Name: ATROPINE 
Classification: anticholingergic
  • used in the treatment of symptomatic sinus bradycardia (not recommended for bradycardias below AV  node such as Type II 2o, or complete AV block)
  • antidote for sinus bradycardia induced by drugs or toxic substances or neurological disorders (which may be induced by suctioning)
  • reduces salivation and excessive secretions of the respiratory tract
Dose: IV Direct:
  • 0.5-1mg q3-5min until desired rate achieved

IM/SC

  • 0.4-0.6mg q4-6h prn 

Intratracheal

  • 2-3 mg prefilled syringe
  • when used as a cholinergic antidote may require larger frequent doses
Administration:
  • slow IV administration may result in paradoxical bradycardia and is not recommended
  • may be given via endotracheal tube if IV administration not possible
Adverse Effects:
  • tachycardia
  • respiratory depression
  • blurred vision
  • dilated pupils
  • dry mouth
  • flushed dry skin
  • ileus
  • urinary retention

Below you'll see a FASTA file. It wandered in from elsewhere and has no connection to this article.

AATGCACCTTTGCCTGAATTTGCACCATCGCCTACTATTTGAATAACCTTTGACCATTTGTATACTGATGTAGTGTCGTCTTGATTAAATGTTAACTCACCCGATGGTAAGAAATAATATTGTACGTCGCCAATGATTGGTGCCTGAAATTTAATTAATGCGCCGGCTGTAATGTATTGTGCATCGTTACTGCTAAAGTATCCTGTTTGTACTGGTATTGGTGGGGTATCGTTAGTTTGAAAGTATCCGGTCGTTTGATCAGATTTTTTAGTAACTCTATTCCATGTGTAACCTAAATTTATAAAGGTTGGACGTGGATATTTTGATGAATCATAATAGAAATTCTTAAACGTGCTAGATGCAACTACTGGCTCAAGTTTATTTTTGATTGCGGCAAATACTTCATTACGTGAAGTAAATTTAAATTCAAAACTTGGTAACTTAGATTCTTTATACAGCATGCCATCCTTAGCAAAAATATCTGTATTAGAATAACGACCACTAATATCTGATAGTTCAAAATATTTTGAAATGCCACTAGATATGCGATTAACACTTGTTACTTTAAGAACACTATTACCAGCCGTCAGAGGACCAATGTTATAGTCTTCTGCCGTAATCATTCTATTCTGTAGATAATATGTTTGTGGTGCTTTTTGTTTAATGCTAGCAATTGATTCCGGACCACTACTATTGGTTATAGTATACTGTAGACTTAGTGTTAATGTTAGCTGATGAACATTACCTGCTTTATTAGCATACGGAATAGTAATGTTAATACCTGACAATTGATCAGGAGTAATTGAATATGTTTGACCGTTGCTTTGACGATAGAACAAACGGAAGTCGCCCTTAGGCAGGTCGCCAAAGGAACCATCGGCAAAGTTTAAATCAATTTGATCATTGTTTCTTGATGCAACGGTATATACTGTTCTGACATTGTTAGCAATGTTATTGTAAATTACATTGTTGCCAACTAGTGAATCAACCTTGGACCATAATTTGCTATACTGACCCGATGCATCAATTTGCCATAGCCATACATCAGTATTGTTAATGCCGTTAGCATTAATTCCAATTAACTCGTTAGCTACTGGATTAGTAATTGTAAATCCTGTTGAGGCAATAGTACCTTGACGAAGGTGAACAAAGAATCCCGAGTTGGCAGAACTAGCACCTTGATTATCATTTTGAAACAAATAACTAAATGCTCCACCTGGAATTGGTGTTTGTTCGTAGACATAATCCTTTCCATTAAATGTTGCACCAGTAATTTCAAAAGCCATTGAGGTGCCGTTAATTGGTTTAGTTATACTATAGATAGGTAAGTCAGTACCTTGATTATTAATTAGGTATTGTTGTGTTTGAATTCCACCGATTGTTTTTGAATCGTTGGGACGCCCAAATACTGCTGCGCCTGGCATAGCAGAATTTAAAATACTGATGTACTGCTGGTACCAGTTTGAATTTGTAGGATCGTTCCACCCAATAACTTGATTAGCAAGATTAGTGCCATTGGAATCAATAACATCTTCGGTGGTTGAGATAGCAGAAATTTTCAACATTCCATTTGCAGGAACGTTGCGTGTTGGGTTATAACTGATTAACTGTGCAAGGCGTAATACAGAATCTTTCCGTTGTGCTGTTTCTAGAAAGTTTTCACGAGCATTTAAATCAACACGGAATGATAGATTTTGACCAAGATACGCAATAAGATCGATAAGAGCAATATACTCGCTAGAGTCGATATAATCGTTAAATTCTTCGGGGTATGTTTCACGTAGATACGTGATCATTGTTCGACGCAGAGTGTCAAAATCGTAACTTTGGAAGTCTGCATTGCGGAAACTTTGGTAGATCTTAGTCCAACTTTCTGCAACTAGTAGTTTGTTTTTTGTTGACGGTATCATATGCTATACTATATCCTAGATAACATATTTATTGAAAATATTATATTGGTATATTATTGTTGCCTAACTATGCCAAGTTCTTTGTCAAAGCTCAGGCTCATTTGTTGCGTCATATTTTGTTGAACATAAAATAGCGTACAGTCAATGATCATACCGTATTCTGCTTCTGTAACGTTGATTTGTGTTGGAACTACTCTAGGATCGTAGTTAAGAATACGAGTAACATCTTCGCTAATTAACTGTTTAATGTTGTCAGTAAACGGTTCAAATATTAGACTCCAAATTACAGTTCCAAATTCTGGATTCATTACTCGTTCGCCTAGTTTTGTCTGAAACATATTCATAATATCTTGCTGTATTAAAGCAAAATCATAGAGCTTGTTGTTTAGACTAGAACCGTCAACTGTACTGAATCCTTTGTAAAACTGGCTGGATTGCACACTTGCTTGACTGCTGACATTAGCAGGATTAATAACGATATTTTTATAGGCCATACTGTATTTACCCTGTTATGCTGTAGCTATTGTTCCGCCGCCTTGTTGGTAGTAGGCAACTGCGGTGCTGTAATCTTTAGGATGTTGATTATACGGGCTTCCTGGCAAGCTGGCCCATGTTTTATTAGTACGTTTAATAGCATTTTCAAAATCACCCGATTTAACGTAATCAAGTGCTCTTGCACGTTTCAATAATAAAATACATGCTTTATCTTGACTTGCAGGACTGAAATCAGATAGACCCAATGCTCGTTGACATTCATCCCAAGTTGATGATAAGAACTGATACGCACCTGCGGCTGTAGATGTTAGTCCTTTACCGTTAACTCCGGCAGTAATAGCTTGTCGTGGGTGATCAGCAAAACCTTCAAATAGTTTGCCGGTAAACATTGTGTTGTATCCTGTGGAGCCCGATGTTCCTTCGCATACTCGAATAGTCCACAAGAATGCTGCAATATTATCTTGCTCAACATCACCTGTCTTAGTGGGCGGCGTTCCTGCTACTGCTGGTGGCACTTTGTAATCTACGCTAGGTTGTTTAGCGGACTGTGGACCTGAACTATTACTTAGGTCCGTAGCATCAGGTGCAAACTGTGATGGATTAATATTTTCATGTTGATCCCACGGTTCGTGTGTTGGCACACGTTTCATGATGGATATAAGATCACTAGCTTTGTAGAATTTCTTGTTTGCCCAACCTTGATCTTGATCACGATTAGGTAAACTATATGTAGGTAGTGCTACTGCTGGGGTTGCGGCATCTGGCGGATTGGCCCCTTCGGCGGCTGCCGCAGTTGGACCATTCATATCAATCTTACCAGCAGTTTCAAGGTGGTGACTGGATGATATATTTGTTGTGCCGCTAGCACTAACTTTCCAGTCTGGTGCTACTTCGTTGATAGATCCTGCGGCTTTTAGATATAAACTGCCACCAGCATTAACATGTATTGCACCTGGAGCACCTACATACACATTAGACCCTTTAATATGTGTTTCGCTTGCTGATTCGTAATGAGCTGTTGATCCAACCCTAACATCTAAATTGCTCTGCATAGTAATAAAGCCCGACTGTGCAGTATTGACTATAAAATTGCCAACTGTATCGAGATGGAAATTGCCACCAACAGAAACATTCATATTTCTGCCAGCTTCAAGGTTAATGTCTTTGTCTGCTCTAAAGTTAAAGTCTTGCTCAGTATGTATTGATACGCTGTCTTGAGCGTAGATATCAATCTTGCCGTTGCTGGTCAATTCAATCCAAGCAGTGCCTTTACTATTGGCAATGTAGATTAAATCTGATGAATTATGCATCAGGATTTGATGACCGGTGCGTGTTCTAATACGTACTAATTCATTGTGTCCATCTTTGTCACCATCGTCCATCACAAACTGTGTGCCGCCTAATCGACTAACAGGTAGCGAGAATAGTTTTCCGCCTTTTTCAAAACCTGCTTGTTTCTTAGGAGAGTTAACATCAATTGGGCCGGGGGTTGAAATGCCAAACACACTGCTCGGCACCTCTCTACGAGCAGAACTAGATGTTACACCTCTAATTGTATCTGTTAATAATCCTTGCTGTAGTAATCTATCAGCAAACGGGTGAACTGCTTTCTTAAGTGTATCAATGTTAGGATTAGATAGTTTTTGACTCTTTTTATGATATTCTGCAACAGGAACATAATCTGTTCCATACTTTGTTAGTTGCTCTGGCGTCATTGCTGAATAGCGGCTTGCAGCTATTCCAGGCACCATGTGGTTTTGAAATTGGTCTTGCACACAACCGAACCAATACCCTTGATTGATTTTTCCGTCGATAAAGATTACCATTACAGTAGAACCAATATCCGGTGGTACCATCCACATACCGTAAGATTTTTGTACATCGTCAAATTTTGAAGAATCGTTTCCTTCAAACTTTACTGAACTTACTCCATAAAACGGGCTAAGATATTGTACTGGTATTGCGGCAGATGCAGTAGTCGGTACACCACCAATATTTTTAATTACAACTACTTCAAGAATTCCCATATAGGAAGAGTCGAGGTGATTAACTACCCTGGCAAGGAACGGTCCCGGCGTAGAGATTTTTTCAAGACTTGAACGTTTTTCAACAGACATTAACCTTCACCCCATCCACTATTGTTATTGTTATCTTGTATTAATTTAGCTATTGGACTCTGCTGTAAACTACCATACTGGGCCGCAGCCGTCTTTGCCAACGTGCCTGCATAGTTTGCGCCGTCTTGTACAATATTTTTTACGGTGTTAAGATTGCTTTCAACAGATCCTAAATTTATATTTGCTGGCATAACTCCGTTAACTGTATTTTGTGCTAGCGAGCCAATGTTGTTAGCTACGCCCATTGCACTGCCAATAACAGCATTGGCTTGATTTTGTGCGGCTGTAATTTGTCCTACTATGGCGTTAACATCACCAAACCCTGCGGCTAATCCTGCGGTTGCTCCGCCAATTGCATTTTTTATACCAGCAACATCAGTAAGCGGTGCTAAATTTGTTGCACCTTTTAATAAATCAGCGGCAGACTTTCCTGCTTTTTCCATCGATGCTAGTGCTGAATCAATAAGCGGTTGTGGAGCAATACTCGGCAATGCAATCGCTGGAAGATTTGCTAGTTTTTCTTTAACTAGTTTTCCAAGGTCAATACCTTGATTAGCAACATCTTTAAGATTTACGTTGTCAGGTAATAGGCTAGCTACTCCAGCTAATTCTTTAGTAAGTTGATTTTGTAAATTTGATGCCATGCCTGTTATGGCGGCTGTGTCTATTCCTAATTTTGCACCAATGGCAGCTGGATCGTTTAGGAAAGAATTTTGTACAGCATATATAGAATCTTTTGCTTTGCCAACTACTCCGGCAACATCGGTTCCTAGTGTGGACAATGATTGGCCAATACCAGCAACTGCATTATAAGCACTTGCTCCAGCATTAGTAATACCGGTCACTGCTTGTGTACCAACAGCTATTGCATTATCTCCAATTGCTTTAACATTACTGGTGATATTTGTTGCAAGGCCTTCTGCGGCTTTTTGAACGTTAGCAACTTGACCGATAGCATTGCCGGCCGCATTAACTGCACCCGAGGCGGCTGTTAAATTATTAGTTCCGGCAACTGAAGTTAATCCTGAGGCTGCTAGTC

Caution:
  • in myasthenia gravis, glaucoma, paralytic ileus, urinary obstruction
Drug Interactions:
  • atropine + phenothiazines = increased anticholinergic effect
  • atropine + quinidine = increased anticholinergic effect
  • atropine + procainamide = increased anticholinergic effect
Monitoring Therapy:
  • continuous heart rate and rhythm
  • blood pressure
Adult Critical Care Protocol:
  • May be administered IV direct by an approved nurse in the CCTC.
  • May be administered as 0.5mg IV direct my medical directive by a certified nurse or RRT in Adult Critical Care for symptomatic bradycardia <60 beats/min and at least one sign or symptom (i.e. hypotension, decreased level of consciousness, signs of shock or myocardial ischemia/pain).

    A certified nurse or RRT may administer additional doses of 1 mg every 3 minutes to a maximum total dose of 3 mg.

 


Lynne Kelly, Pharmacist, CCTC
Brenda Morgan, Clinical Nurse Specialist, CCTC
Last Update: September 19, 2018

LHSCHealth Professionals

Last Updated September 20, 2018 | © 2007, LHSC, London Ontario Canada